Proof by Contradiction at Five Levels

Let’s explain “Proof by Contradiction” in five different levels of complexity.

1. Child:

Imagine you’ve lost your favorite toy and you think it’s under your bed, but you’re not sure. One way to find out is by first saying “Let’s pretend the toy is NOT under the bed.” Then you start to look everywhere else in the room, but you can’t find the toy. You’ve looked absolutely everywhere else and the toy is nowhere to be found. So, because it’s not anywhere else, it must be under your bed! That’s a bit like how “proof by contradiction” works. We first say something is not true, and then we show that this leads to something silly or impossible.

2. Teenager:

“Proof by contradiction” is like trying to prove someone wrong by showing that what they’re saying leads to something absurd or impossible. Imagine you’re debating with a friend, and they claim that every single Marvel movie is bad. You can prove them wrong (using a method similar to proof by contradiction) by showing them at least one Marvel movie that is really good and popular. So their statement leads to an absurd conclusion (that a good and popular movie is bad), hence their original statement must be wrong.

3. Undergrad majoring in Computer Science:

“Proof by contradiction” (also known as reductio ad absurdum) is a common mathematical and logical technique. In computer science, we often use it to prove properties of algorithms or systems. The process involves assuming the opposite of what you want to prove, and then demonstrating that this assumption leads to a contradiction. This proves that the original statement must be true. For example, suppose you want to prove that a certain algorithm will always sort a list in increasing order. You might start by assuming the opposite - that there’s a list it can’t sort properly - then showing that this leads to a contradiction with how the algorithm works.

4. Grad student:

As you delve deeper into theoretical computer science, “proof by contradiction” becomes a critical tool for your research. For example, one of the most famous proofs by contradiction is the proof that there is no largest prime number. By assuming that there is a largest prime number, and then showing that you can always find a prime number that is bigger, we reach a contradiction. This contradiction proves that the assumption (that there is a largest prime number) is false, hence there is no largest prime number. Similar techniques can be applied to reason about the limits of computability, complexity theory, and more.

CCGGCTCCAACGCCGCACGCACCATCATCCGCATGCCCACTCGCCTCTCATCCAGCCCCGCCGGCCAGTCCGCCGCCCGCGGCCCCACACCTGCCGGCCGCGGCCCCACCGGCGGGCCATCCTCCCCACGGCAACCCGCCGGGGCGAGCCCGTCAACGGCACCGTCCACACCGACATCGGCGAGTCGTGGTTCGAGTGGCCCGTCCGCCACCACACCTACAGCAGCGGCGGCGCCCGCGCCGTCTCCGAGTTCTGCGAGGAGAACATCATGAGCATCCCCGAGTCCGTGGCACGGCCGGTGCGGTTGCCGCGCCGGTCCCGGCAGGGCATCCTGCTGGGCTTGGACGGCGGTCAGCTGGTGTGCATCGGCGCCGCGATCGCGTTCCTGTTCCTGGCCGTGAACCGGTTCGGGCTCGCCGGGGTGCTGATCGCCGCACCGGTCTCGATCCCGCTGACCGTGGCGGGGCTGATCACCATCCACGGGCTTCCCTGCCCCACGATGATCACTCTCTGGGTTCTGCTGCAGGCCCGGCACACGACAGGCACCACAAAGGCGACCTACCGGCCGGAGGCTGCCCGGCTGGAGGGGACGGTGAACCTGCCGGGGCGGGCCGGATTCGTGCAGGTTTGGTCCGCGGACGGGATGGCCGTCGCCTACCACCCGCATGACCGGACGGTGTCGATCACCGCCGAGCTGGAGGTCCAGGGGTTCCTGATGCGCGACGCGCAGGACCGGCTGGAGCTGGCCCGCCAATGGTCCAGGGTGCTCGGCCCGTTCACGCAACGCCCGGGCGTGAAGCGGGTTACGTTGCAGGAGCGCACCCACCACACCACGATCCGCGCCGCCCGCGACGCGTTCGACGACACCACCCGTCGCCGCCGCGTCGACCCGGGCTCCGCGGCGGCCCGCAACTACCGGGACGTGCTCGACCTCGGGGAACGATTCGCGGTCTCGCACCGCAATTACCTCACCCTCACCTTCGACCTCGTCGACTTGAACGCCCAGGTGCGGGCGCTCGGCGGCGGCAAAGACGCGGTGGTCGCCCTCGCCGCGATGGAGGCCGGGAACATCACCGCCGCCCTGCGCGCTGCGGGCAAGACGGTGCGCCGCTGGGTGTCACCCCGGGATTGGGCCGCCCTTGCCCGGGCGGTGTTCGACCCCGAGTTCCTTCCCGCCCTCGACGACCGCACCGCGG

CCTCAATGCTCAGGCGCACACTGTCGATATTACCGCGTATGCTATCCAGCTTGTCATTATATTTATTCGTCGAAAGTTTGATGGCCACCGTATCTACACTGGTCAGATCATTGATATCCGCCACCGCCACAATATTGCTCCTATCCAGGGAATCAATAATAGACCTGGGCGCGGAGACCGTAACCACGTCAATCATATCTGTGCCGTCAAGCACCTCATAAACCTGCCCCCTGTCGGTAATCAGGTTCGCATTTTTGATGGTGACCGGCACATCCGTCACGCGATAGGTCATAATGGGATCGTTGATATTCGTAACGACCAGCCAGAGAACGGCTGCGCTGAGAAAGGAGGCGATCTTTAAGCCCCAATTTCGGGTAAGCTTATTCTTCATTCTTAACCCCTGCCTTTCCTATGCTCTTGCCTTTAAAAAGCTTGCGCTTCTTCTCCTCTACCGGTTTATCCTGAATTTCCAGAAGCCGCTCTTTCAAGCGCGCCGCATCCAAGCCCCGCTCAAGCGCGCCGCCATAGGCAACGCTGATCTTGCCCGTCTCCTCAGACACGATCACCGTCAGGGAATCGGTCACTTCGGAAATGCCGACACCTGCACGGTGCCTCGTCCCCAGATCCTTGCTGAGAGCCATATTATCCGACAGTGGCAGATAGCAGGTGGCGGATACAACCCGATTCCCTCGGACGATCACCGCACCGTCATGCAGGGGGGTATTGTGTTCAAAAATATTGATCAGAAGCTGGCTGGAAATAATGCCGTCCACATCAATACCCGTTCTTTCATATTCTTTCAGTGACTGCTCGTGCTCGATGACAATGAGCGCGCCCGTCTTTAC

5. Colleague:

In formal logic and computer science, proof by contradiction is an indispensable method for establishing the validity of a proposition, particularly in the context of completeness and decidability issues. The premise involves assuming the negation of a proposition and then demonstrating that this leads to an inconsistency or contradiction, thereby establishing the truth of the original proposition. It’s fundamental in proofs concerning the halting problem, Gödel’s incompleteness theorems, the existence of non-computable real numbers, and various results in complexity theory, among other areas. It’s worth noting that while proof by contradiction is generally accepted in classical logic, it’s not valid in all logical systems, such as intuitionistic logic.